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How To Access Iceland Temperature Data

February 22, 2015

By Paul Homewood


Some background and a bit of clarification to the issue of where the Icelandic temperature data comes from.


As I mentioned in the post, The Official Iceland Temperature Series, the Iceland Met Office, IMO, have a homogenised set of temperature data, dating back to 1931. These have been carefully and meticulously adjusted for known changes, such as station moves.

This data is published on their website here.

To access it, you need to scroll down to:




This gives temperature data from 1931 to 2000. No adjustments have been made to this data since 2000, so the rest of the record since then can be accessed from the raw data, here.





This raw data is only given since 1949. However, earlier data can be found in the original Year Books accessed below:






From the left hand side menu, select year and month.




Temperature data is usually on page 2 (the third box). and looks like this. Mean temperatures are in Column 3.




Using this original data, we can see the adjustments which have been made in the homogenised version. For instance, the original mean temperature for Reykjavik in January 1940 was 1.6C.




In the homogenised version, it has been adjusted down to 1.2C.




Smaller changes have been made to other stations, such as Stykkisholmur.


Finally, back in 2012, Trausti wrote an interesting piece about the history of the Reykjavik record.


Measurements in the modern style started in Reykjavík in May 1880. There are earlier observations available but made with unsheltered wall instruments. These can be added to the series back to 1866 and observations were also made in Reykjavík during 1820 to 1854. We will hopefully look at these early measurements later.

The history of the Reykjavík station is quite complicated. The Reykjavík station was operated by the Danish Met. Institute (DMI) from 1880 to 1910 and monthly mean temperatures were published in the yearbooks of the Institute (Meteorologisk Aarbog) which are available online (see an earlier post). During this period there were a few observers and the station was relocated within the town three or four times. A wall-mounted instrument screen was used during the first part of the early period but it was later replaced by a free standing one – the first one in Iceland.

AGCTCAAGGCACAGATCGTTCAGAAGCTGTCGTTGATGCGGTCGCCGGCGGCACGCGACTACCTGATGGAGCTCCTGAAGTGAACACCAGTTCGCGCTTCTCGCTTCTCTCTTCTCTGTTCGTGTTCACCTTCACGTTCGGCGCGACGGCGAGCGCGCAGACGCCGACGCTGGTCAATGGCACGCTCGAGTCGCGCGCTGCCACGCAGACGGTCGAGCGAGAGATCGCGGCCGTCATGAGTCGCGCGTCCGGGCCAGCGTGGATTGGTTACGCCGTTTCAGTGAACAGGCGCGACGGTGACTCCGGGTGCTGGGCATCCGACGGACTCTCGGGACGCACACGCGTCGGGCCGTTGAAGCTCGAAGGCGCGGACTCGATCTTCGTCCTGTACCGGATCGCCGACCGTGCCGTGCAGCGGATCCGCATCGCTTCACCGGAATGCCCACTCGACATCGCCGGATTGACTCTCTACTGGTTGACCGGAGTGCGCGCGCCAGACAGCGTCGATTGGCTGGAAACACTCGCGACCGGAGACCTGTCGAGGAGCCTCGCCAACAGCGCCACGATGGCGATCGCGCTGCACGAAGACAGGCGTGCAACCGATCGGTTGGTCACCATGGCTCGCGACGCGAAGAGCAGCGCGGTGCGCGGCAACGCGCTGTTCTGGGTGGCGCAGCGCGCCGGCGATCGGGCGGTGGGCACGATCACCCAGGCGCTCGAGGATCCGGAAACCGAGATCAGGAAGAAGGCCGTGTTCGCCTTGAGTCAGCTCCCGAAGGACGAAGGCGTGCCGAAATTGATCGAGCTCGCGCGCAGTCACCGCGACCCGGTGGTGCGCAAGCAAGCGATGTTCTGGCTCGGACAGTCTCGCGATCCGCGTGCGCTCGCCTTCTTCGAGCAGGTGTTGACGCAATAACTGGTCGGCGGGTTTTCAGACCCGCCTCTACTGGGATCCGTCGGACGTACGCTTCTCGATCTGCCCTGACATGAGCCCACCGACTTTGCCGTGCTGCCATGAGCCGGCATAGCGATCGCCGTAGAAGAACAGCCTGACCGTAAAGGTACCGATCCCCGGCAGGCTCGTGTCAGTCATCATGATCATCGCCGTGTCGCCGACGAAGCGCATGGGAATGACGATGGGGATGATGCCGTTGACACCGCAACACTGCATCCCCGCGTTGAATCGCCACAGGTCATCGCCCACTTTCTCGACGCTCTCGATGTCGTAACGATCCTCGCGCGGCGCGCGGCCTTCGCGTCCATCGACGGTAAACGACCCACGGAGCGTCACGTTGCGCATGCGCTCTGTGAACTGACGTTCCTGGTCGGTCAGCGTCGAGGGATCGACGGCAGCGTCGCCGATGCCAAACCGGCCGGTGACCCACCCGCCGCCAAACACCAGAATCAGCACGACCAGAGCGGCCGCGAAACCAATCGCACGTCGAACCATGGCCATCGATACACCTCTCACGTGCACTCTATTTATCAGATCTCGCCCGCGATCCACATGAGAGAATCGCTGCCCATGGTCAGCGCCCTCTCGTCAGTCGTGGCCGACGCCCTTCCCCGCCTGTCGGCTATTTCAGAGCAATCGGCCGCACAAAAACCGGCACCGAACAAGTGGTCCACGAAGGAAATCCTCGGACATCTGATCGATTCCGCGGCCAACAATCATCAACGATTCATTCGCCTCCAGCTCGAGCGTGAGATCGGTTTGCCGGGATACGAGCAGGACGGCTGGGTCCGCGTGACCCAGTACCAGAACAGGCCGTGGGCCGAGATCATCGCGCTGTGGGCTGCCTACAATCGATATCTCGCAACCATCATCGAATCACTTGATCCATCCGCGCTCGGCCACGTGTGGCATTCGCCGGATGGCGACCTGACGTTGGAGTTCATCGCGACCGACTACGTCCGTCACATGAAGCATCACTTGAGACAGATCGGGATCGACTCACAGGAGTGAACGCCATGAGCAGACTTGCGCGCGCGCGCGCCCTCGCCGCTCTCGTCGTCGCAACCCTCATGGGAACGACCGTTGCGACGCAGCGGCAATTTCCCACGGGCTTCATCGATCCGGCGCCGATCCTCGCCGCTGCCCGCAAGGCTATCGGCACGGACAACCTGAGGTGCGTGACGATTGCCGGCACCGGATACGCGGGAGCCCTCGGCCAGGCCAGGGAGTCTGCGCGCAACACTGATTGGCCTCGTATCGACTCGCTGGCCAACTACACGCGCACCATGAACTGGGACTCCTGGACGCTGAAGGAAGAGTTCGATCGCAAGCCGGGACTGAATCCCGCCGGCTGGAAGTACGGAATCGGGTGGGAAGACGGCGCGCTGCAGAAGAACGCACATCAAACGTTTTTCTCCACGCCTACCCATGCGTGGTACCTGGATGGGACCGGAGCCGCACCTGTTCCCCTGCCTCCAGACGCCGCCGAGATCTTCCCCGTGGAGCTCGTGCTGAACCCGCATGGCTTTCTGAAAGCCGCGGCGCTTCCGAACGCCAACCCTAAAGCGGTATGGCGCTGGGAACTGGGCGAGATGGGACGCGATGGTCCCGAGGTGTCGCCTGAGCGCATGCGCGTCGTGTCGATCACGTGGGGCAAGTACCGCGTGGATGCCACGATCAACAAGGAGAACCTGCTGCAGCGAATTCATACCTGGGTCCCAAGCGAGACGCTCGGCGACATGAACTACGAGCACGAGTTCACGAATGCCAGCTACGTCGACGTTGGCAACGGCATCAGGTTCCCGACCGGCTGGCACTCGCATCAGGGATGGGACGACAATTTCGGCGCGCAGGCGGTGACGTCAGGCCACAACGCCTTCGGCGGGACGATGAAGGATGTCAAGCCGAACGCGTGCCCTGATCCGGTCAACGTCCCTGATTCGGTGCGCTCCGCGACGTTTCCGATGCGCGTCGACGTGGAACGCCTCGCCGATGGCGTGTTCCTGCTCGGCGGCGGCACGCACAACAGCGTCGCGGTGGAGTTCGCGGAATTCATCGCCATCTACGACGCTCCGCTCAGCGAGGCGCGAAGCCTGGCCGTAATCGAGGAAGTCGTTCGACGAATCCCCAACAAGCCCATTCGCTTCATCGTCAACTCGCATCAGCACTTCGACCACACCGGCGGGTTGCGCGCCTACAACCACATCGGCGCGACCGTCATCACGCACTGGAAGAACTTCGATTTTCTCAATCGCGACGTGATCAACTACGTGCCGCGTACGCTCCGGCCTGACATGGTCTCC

The thermal characteristics of the early screens are better known than elsewhere in Iceland at this time as it was for a considerable period equipped with a thermograph which was read every hour. So we know the diurnal cycle quite well. It conforms well with later-time diurnal cycle observations. A few months of thermograph sheets are missing.

The main thermometer was read three times per day at fixed hours. The DMI always used the average of these + a separate fixed constant for each month (to account for the seasonal variation of the diurnal range). In comparison with modern methods these early calculations tend to have a daytime bias – resulting in slightly elevated temperatures. This is one of the main reasons for the adjustments that have been used later on the means. We will look at this problem later.

The climatic station in Reykjavík stopped making observations in December 1910, temperature measurements continued at a telegraph station in the town but data from this station were never published – and are not used in the attached dataset, except during 1920 and 1921 – which were published.

When the station in Reykjavík was discontinued in 1910 a new one was established just out of town at the newly built Vífilsstaðir sanitarium. This location is slightly warmer in summer but colder in winter than the downtown stations. The published monthly means from this station are included in the attached dataset.